Virus-ravaged states clamor for more funds from Modi

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By Archana Chaudhary and Shwetha Sunil

India’s soaring coronavirus numbers are threatening its economic recovery and sharpening differences between states and Prime Minister Narendra Modi’s federal government.

This week India surpassed Russia to become the third worst-hit country with more than 740,000 Covid-19 infections. The surging virus numbers have all but overwhelmed the public health system, which the states are responsible for. It’s also piling on pressure on local governments at a time when they’re scrambling to restart economic activity.

The country’s sudden lockdown — imposed without consulting state governments — shattered the already troubled economy. All non-essential activity stalled and state tax collections fell sharply, pushing local governments to ask the federal government for funds in order to avoid racking up debt.

The money crunch is putting everything — from the salaries of government employees to their ability to fight the virus — at risk.

“My understanding of the Indian Constitution says that if states are in distress, the government of India should come to their aid,” said Manpreet Singh Badal, finance minister of the northern state of Punjab, which is ruled by the opposition Congress party. “Forget creating jobs and reviving the economy, we will be subsisting from quarter to quarter.” Punjab is set to lose a third of its expected annual revenues of 880 billion rupees ($11.7 billion), Badal said.

India imposed one of the world’s largest and strictest virus lockdowns from end-March and began easing restrictions starting April 20 even as infections continued to surge.

‘Chicken Feed’

The same month, Modi approved 172 billion rupees in revenue-deficit grants for 14 of India’s 28 states. Another 110.9 billion rupees were advanced under the State Disaster Risk Management Fund to set up quarantine facilities. While Punjab will receive 6.6 billion rupees of the disaster relief fund, the amounts are “chicken feed” compared to the magnitude of the states’ needs, Badal said.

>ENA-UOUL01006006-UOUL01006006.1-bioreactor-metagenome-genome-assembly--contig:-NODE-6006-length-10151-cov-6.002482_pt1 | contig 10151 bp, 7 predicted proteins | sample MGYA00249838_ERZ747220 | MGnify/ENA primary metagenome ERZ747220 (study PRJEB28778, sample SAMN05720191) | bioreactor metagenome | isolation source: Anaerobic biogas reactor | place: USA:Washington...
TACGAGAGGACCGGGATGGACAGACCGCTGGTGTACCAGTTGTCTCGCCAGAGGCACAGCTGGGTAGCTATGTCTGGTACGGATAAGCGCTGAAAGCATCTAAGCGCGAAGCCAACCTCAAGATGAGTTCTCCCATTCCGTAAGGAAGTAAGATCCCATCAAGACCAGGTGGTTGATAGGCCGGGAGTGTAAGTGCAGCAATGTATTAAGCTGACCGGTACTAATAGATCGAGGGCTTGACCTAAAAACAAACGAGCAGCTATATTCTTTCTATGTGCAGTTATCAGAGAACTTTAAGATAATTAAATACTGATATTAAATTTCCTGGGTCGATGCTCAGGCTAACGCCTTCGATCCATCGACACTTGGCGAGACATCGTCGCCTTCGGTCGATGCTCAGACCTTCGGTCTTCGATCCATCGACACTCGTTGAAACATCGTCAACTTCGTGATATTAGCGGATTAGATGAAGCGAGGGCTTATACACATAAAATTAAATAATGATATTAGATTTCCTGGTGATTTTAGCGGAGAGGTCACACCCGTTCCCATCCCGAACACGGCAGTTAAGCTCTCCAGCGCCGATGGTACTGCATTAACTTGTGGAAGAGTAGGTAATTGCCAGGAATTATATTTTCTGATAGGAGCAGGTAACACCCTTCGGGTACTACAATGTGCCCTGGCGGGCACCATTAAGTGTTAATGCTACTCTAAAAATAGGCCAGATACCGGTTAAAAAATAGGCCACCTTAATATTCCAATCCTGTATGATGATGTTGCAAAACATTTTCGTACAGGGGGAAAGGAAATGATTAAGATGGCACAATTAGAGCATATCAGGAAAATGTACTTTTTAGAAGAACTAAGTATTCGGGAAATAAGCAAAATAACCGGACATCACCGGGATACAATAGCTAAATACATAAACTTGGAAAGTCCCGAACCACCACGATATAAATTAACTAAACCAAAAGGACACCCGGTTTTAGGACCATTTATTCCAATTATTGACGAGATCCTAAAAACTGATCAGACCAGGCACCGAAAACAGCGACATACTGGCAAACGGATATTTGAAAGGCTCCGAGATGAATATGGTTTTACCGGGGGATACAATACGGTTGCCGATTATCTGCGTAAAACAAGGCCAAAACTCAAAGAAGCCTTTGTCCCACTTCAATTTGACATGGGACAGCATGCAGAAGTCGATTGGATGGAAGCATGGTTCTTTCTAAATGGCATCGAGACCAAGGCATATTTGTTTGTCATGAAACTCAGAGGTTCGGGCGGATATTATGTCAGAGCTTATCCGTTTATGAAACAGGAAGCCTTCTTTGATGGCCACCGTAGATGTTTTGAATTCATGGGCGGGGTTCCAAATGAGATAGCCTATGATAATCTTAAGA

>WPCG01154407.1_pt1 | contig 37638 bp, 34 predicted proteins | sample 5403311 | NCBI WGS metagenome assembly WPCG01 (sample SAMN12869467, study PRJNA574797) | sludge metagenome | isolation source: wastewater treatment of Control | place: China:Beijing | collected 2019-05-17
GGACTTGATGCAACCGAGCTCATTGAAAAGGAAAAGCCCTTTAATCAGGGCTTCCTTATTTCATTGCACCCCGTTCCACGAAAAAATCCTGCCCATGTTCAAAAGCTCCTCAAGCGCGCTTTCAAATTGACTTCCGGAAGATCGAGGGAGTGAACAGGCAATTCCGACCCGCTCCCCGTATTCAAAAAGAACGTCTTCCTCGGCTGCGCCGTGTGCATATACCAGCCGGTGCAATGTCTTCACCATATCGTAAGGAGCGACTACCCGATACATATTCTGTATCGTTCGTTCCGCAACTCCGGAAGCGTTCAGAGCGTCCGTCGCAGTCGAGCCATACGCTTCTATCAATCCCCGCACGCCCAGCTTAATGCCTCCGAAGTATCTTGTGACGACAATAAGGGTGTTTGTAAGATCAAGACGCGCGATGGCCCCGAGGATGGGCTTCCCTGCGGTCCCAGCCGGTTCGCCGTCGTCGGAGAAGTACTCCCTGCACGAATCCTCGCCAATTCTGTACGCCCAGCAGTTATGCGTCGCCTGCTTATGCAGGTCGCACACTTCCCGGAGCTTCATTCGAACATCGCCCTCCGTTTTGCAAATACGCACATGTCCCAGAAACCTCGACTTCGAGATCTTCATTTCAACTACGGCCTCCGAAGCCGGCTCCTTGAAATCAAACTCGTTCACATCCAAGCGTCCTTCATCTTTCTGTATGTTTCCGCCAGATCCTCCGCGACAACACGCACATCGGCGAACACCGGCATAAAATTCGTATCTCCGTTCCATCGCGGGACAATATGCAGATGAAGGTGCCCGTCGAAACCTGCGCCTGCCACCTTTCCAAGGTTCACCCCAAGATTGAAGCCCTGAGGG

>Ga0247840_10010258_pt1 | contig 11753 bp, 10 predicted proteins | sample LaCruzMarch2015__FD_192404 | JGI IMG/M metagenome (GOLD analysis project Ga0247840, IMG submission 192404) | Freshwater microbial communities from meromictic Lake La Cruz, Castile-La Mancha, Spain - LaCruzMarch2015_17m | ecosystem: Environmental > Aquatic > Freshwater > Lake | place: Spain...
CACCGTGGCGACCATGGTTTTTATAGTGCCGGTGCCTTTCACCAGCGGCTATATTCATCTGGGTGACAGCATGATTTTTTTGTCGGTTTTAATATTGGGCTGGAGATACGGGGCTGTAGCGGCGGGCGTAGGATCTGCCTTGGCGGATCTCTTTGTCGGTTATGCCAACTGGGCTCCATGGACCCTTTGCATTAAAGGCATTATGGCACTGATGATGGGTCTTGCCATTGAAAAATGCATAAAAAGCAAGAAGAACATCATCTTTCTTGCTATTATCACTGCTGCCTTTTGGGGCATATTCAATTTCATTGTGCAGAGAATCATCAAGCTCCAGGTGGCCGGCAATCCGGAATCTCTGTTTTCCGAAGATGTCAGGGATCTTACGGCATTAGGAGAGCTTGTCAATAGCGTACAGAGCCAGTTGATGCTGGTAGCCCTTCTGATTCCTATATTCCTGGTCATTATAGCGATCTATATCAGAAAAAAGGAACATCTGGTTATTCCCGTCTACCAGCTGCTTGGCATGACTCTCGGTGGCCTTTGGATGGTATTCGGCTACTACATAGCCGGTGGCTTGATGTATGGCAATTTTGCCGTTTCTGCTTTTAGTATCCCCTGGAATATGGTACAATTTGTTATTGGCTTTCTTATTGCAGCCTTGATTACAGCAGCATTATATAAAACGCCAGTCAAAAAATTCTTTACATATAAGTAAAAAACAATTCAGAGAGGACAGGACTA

In May, almost two months into the lockdown, Finance Minister Nirmala Sitharaman announced measures worth 21 trillion rupees to shore up the economy that’s bracing for its first full-year contraction in more than four decades. That included help to states to fund food and shelter for hundreds of thousands of migrant workers forced to head to their villages after the stay-at-home orders wiped out their jobs and incomes. Provinces have also been allowed higher borrowing limits and enhanced access to short-term cash requirements — also called ways and means advances.

When asked about states’ demands, a spokesman for the federal finance ministry referred to a speech by Sitharaman on June 12.

“In July, on the request of all ministers, there shall be a meeting to discuss exclusively one agenda point, and that is compensation cess which has to be given to the states,” she had said at the June meeting of a panel on the goods and services tax, proceeds of which the Modi government shares with the provinces. The compensation was a reference to a payment made to regional governments in lieu of their giving up the bulk of their tax-making powers to the federal administration in 2017.

Falling Revenues

As the epidemic surged across the country, it’s disrupted regional budgets and fueled tensions between federal and state governments over tax collections.